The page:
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iPhone Zen? Thich Nhat Hanh on How to Stay Mindful Yet Connected
Two favorite Q&As from Answers from the Heart: Practical Responses to Life's Burning Questions
How to be mindful with technology
Q. I can't imagine living without my camera or my cell phone. Is it wrong to be attached to these conveniences?
It’s wonderful to have a camera — and it’s wonderful not to have a camera. Mindfulness helps us to see the pleasure in owning a camera without exaggerating that pleasure. Mindfulness helps us to be at peace when we don't own a camera.
I think we have the tendency to want to see things as lasting for a long time, we want to keep things with us, and we also want to share with people we love the things we have lived and seen. These are all justifiable reasons for having a camera, but when we see a newer, more expensive camera and want to throw ours away and upgrade to this better camera, that is not good.
Because of that weakness in us to want to consume, manufacturers continue to produce more and more goods, and we pollute the world with the castoffs. And in order to consume a lot, we have to be very busy working all the time, leaving no time to love, to build up brotherhood and sisterhood. We have to practice a simpler style of living so we don't feel the need to consume too much. A simple life can bring a lot of happiness.
How to be mindful in a fast-paced world
Q. How can we practice consistent mindfulness in a world that seems to demand hurrying and rushing wherever we go? Is it possible to be mindfully busy and mindfully hurried?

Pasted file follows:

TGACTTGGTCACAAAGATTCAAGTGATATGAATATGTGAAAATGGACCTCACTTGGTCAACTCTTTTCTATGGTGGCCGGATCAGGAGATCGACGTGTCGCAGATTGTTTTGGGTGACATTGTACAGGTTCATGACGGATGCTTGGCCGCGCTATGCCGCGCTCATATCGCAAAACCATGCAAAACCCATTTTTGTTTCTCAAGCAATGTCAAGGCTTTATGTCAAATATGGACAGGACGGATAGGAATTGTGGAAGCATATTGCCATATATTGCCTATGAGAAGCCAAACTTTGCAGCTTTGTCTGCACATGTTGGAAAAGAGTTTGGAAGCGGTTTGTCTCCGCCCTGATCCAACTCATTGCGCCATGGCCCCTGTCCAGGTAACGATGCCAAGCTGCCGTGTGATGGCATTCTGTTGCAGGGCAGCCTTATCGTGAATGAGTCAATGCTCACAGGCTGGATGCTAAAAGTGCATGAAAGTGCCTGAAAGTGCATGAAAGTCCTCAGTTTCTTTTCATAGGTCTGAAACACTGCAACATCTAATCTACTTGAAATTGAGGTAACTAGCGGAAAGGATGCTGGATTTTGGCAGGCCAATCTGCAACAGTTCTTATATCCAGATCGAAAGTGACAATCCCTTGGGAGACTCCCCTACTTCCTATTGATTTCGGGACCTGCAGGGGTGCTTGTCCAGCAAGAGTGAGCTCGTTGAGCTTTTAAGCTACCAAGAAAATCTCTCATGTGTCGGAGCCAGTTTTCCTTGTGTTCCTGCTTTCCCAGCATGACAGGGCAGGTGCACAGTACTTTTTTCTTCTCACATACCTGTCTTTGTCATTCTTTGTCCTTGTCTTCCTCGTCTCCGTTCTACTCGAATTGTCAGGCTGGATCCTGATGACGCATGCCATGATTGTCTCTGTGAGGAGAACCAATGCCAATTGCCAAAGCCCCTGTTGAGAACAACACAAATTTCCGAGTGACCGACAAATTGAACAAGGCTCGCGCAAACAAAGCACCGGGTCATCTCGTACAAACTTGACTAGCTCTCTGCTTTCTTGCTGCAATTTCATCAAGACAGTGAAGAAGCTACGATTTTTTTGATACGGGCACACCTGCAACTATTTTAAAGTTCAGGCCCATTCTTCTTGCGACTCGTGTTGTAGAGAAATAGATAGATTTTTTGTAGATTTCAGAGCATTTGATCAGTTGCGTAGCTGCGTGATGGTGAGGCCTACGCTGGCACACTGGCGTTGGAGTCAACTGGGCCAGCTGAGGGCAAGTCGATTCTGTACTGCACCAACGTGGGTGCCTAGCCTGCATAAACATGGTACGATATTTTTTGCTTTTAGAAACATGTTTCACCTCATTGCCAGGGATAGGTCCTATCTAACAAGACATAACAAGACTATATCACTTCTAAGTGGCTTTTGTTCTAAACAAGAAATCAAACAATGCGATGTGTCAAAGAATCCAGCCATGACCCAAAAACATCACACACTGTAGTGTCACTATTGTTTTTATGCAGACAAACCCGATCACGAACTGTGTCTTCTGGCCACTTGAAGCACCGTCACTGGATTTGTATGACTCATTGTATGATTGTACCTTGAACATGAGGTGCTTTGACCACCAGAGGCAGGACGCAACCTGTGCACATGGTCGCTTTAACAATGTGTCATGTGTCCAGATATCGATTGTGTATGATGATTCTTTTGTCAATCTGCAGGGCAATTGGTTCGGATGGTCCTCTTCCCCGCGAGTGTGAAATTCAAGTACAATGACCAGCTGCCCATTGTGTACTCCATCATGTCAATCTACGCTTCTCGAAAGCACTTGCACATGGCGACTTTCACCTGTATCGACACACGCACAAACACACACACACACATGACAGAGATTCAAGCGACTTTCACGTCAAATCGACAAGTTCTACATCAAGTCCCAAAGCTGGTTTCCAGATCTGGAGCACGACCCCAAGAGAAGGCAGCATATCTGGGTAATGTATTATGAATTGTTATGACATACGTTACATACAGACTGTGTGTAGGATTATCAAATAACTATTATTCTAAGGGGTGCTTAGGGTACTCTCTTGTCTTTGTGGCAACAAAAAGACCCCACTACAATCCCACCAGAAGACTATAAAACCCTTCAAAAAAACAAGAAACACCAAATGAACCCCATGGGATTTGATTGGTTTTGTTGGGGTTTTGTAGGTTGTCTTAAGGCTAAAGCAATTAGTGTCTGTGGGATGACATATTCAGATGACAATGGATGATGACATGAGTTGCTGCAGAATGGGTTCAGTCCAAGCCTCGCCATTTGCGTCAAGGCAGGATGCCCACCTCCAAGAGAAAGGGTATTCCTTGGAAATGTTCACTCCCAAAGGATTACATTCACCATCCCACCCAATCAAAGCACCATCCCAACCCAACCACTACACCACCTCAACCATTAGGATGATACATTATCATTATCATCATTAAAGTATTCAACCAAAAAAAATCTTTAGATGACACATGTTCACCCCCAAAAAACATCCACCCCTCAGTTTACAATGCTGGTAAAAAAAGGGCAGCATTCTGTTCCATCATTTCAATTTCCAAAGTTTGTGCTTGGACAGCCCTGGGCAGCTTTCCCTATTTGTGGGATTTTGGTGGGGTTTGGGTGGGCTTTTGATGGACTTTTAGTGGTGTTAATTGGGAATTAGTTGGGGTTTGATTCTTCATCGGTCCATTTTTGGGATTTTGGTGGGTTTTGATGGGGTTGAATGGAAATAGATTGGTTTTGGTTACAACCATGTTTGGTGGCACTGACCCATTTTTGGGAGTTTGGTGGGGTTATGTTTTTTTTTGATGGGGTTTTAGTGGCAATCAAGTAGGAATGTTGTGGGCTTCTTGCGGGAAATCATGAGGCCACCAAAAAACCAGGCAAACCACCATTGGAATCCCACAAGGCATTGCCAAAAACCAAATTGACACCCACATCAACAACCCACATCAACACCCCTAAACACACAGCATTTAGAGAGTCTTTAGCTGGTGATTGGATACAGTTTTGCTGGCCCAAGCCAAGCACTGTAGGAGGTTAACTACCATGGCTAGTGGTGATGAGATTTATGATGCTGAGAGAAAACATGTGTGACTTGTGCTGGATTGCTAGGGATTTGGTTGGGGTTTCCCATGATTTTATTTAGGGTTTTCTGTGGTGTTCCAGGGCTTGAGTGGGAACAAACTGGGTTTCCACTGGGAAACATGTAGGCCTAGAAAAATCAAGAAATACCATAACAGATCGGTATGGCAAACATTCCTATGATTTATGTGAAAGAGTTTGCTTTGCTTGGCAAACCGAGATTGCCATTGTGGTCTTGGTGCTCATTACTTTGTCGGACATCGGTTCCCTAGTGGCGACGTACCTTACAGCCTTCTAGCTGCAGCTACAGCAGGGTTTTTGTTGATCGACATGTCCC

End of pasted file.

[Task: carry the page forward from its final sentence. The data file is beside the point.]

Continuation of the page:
Beginners find mindfulness easier when they do it slowly. But if your mindfulness is more advanced, you can do things more quickly. Just make sure you are being mindful.
You can walk mindfully, but you can also run mindfully. It’s a matter of planning. It should become a habit to plan in such a way that we have plenty of time to do each thing and we don’t have to rush. Suppose you have to be at the airport at ten o'clock. Try to plan so that you have plenty of time; if possible add another hour in order to have the pleasure of doing walking meditation at the airport. When you drive, instead of thinking of your destination, enjoy every moment of the drive. When you make your breakfast, transform breakfast preparation into a meditation session, a practice of mindfulness. Try not to think of what you’re going to do after breakfast. Enjoy every moment and you’ll bring joy to the whole family. The secret is to dwell in the here and the now and to be happy in that moment.
Of course, we all have a lot to do; even monks and nuns have a lot of things to do. But we have learned to do them with joy, and not to consider the things we do as hard labor. That is an art to be cultivated, and every one of us can do it. If we know how to consume less, we don’t have to work as hard, we don’t need a bigger salary and a more expensive car to be happy. If we know the art of simple living, then we have much more time to live our lives happily and to help other people.
From Answers from the Heart: Practical Responses to Life's Burning Questions (2009) by Thich Nhat Hanh with permission of Parallax Press, Berkeley, California www.parallax.org.